During both phases of military operations, Congolese army soldiers have killed, raped, and looted. After Rwandan militias attacked the Congolese army at Miriki (Lubero territory) on March 7-8, killing at least 12 soldiers, including an officer, the Congolese army sent in reinforcements. According to local authorities and Miriki residents, Congolese army soldiers then summarily executed the local police commander, who had reportedly been arrested along with 39 other civilians accused of collaborating with the FDLR militia. Congolese army soldiers then proceeded to pillage and burn 155 houses. Witnesses told Human Rights Watch they saw two truckloads of well-armed soldiers returning to Kirumba later that day with the pillaged goods from Miriki.
In Bwavinyo, also in southern Lubero territory, Congolese army soldiers arrested the village chief on March 8, accusing him of having been aware of an FDLR attack on Bwavinyo earlier that day and not informing the Congolese army. He was released days later, after payment of over US$1,000 to Congolese army authorities. Soldiers then pillaged the village, saying that all the goods had belonged to the FDLR. On March 12, following a warning that the FDLR were close by, army soldiers began shooting randomly, killing four civilians who were on their way back to Bwavinyo from their fields nearby.
Congolese army soldiers repeatedly committed rape during operations, often accusing women of being supporters or wives of the FDLR. Many women and girls have been gang raped. In Kihonga (South Kivu), a woman was raped in her home by two soldiers, who then abducted her husband and forced him to transport their looted goods. He still has not returned. Days later, a 15-year-old girl was raped in the same village by two soldiers, while four other soldiers looted the house and then abducted her mother, who is still missing. Other women were abducted by soldiers to be sex slaves in their camps; they were told that if they ever tried to resist when soldiers wanted to have sex with them, they would be killed.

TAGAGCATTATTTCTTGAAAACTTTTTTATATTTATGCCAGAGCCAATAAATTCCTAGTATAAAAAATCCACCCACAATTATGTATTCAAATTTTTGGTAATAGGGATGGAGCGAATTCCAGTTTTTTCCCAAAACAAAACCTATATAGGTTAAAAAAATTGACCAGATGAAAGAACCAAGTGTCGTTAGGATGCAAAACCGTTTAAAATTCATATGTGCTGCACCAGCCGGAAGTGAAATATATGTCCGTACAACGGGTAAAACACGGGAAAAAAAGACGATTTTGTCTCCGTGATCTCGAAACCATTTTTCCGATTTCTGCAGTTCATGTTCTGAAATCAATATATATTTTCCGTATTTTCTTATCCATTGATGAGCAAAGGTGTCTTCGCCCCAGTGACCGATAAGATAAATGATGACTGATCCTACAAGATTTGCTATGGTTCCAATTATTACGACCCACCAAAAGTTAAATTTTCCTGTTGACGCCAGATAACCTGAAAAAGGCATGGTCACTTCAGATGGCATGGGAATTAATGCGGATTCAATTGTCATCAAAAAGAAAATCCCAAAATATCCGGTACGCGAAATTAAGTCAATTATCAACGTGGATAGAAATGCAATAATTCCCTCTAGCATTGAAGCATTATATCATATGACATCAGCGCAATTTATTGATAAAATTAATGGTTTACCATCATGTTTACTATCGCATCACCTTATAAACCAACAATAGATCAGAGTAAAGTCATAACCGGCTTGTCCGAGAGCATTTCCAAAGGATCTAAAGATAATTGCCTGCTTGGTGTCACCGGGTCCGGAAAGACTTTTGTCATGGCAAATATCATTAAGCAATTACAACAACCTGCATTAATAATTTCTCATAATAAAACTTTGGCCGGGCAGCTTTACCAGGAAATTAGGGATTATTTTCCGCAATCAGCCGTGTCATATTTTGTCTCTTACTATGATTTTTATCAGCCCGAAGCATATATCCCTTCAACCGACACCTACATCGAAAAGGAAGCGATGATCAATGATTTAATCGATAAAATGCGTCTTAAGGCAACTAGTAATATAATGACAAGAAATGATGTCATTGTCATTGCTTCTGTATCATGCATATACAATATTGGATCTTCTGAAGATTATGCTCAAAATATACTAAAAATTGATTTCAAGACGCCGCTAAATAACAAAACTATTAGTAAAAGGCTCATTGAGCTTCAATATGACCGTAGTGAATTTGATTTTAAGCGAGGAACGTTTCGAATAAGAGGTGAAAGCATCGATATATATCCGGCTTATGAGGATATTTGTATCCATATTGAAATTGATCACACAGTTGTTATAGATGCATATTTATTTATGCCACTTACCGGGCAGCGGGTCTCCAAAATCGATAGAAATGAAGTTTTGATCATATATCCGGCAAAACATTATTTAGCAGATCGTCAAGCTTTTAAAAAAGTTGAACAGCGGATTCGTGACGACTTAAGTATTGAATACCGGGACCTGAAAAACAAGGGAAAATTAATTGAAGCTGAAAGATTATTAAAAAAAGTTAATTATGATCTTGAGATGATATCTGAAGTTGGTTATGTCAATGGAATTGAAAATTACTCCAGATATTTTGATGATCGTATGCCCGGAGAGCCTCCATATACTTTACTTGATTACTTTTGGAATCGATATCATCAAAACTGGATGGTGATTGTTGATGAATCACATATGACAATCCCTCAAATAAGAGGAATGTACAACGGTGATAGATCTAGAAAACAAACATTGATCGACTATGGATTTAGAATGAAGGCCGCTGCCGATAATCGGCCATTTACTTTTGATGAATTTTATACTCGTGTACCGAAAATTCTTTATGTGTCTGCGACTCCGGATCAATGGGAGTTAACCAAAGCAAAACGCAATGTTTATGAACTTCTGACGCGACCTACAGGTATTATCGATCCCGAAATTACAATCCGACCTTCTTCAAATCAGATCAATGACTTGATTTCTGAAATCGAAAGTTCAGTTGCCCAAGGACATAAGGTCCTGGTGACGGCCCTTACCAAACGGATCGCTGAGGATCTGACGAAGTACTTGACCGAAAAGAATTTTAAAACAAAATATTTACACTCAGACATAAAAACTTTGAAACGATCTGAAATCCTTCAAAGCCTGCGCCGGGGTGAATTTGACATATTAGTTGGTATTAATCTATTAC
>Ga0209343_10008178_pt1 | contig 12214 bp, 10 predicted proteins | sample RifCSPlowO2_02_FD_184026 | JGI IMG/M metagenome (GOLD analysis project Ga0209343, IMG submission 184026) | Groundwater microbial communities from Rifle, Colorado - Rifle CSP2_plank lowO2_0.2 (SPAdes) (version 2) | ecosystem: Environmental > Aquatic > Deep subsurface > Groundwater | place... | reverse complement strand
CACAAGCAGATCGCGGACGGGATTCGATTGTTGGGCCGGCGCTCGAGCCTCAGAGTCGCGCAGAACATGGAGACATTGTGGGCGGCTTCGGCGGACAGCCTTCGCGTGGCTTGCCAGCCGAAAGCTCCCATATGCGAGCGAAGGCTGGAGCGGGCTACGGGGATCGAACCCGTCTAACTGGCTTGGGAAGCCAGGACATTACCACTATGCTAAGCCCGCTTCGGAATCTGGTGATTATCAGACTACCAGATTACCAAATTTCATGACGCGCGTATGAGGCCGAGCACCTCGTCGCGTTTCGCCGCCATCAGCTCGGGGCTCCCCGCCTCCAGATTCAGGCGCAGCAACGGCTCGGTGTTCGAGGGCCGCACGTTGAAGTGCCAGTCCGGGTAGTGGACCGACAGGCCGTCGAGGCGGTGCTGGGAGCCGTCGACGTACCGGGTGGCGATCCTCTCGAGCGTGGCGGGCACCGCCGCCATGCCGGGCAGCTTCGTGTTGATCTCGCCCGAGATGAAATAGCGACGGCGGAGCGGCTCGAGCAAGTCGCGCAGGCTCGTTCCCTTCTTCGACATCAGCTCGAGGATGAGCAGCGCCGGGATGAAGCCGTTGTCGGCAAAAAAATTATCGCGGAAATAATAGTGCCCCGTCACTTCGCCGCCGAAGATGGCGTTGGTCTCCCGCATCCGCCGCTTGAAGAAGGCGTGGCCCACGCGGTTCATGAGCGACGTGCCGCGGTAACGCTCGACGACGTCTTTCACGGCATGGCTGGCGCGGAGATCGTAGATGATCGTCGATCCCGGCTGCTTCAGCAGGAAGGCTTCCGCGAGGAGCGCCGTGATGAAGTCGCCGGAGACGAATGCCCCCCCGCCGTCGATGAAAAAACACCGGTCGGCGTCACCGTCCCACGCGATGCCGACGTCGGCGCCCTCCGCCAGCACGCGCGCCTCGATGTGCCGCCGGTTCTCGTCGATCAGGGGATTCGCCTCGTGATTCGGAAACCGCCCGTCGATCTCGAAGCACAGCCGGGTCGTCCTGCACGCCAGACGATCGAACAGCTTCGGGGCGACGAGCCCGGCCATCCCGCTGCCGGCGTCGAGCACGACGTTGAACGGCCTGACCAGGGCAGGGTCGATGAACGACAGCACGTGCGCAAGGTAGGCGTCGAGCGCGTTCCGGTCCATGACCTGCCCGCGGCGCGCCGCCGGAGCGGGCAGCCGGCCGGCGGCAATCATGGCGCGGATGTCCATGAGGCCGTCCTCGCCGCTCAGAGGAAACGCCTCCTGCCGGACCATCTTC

UN peacekeepers who support the Congolese army in these military operations have tried to minimize some of the abuses by army soldiers, but have been unable to do so in many circumstances. In at least one incident recently, UN peacekeepers fired warning shots over the heads of Congolese army soldiers to try to minimize their abusive behavior.
The 3,000 additional peacekeepers authorized by the UN Security Council in November 2008 have still not arrived in eastern Congo, despite promises from council members that they would urge a rapid deployment. Helicopters and intelligence support, desperately needed by the mission, have also not materialized. On April 9 in New York, Alan Doss, the head of the UN peacekeeping force, warned the Security Council that without such assets, MONUC’s “capacity to respond quickly to emerging threats and protect civilians would be curtailed.”
“Civilians are trapped, targeted by all sides in this conflict,” said Van Woudenberg. “During their visit to Congo, Security Council members should tell President Joseph Kabila that UN peacekeepers cannot support military operations in which war crimes are being committed and that ongoing support will be conditional on concrete action by the Congolese government to bring such crimes to an end.”
Human Rights Watch again raised concerns about the role played by known human rights abusers in the military operations supported by UN peacekeepers, including Bosco Ntaganda, who has been given a leadership role in the Congolese army despite an arrest warrant from the International Criminal Court (ICC), and Jean-Pierre Biyoyo, appointed a colonel in the Congolese army despite being found guilty by a Congolese military court of recruiting children into a militia group in March 2006.
Human Rights Watch also urged the council to ensure that Ntaganda is immediately removed from military duties, and to condition future MONUC operational support on his arrest.
“MONUC and the Security Council cannot turn a blind eye when known human rights abusers are in senior positions in military operations they support,” said Van Woudenberg. “Congolese civilians urgently need protection from militia groups and abusers in their own army. If the council fails to act, it too will be complicit in putting civilians at risk.” […]